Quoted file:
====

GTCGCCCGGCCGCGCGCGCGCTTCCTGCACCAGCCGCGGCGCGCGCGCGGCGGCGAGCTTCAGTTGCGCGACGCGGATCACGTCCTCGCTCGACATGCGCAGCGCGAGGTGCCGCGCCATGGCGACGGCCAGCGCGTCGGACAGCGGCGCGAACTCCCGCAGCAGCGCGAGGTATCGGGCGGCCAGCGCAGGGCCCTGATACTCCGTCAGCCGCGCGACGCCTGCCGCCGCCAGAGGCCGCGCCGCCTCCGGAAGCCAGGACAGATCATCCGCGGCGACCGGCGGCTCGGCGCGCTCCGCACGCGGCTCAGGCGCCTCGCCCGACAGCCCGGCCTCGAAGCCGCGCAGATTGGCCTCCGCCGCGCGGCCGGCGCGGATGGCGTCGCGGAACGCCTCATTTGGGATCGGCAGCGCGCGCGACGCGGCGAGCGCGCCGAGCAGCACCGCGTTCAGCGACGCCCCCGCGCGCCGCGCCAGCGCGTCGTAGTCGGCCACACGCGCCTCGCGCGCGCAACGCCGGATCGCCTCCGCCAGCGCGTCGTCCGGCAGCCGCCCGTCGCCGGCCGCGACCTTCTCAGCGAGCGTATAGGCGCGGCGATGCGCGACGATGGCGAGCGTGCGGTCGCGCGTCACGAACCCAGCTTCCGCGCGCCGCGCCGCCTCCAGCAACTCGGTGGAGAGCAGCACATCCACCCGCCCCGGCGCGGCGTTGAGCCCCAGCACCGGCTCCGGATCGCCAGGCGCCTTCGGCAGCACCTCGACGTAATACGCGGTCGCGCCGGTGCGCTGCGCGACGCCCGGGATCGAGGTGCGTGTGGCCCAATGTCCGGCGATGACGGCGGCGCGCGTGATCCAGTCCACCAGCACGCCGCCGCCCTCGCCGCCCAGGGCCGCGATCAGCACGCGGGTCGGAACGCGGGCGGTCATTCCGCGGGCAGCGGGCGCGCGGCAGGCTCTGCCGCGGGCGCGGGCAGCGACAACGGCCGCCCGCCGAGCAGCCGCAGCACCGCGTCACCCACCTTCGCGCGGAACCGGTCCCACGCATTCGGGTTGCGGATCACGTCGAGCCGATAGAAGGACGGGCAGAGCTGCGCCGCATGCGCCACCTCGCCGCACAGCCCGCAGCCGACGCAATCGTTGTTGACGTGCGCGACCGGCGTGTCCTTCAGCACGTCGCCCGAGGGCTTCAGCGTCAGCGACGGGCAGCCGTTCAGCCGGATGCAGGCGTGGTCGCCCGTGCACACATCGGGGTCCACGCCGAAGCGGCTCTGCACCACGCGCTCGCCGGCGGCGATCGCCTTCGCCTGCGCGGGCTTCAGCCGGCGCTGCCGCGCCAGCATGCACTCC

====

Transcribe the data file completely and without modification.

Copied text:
GTCGCCCGGCCGCGCGCGCGCTTCCTGCACCAGCCGCGGCGCGCGCGCGGCGGCGAGCTTCAGTTGCGCGACGCGGATCACGTCCTCGCTCGACATGCGCAGCGCGAGGTGCCGCGCCATGGCGACGGCCAGCGCGTCGGACAGCGGCGCGAACTCCCGCAGCAGCGCGAGGTATCGGGCGGCCAGCGCAGGGCCCTGATACTCCGTCAGCCGCGCGACGCCTGCCGCCGCCAGAGGCCGCGCCGCCTCCGGAAGCCAGGACAGATCATCCGCGGCGACCGGCGGCTCGGCGCGCTCCGCACGCGGCTCAGGCGCCTCGCCCGACAGCCCGGCCTCGAAGCCGCGCAGATTGGCCTCCGCCGCGCGGCCGGCGCGGATGGCGTCGCGGAACGCCTCATTTGGGATCGGCAGCGCGCGCGACGCGGCGAGCGCGCCGAGCAGCACCGCGTTCAGCGACGCCCCCGCGCGCCGCGCCAGCGCGTCGTAGTCGGCCACACGCGCCTCGCGCGCGCAACGCCGGATCGCCTCCGCCAGCGCGTCGTCCGGCAGCCGCCCGTCGCCGGCCGCGACCTTCTCAGCGAGCGTATAGGCGCGGCGATGCGCGACGATGGCGAGCGTGCGGTCGCGCGTCACGAACCCAGCTTCCGCGCGCCGCGCCGCCTCCAGCAACTCGGTGGAGAGCAGCACATCCACCCGCCCCGGCGCGGCGTTGAGCCCCAGCACCGGCTCCGGATCGCCAGGCGCCTTCGGCAGCACCTCGACGTAATACGCGGTCGCGCCGGTGCGCTGCGCGACGCCCGGGATCGAGGTGCGTGTGGCCCAATGTCCGGCGATGACGGCGGCGCGCGTGATCCAGTCCACCAGCACGCCGCCGCCCTCGCCGCCCAGGGCCGCGATCAGCACGCGGGTCGGAACGCGGGCGGTCATTCCGCGGGCAGCGGGCGCGCGGCAGGCTCTGCCGCGGGCGCGGGCAGCGACAACGGCCGCCCGCCGAGCAGCCGCAGCACCGCGTCACCCACCTTCGCGCGGAACCGGTCCCACGCATTCGGGTTGCGGATCACGTCGAGCCGATAGAAGGACGGGCAGAGCTGCGCCGCATGCGCCACCTCGCCGCACAGCCCGCAGCCGACGCAATCGTTGTTGACGTGCGCGACCGGCGTGTCCTTCAGCACGTCGCCCGAGGGCTTCAGCGTCAGCGACGGGCAGCCGTTCAGCCGGATGCAGGCGTGGTCGCCCGTGCACACATCGGGGTCCACGCCGAAGCGGCTCTGCACCACGCGCTCGCCGGCGGCGATCGCCTTCGCCTGCGCGGGCTTCAGCCGGCGCTGCCGCGCCAGCATGCACTCC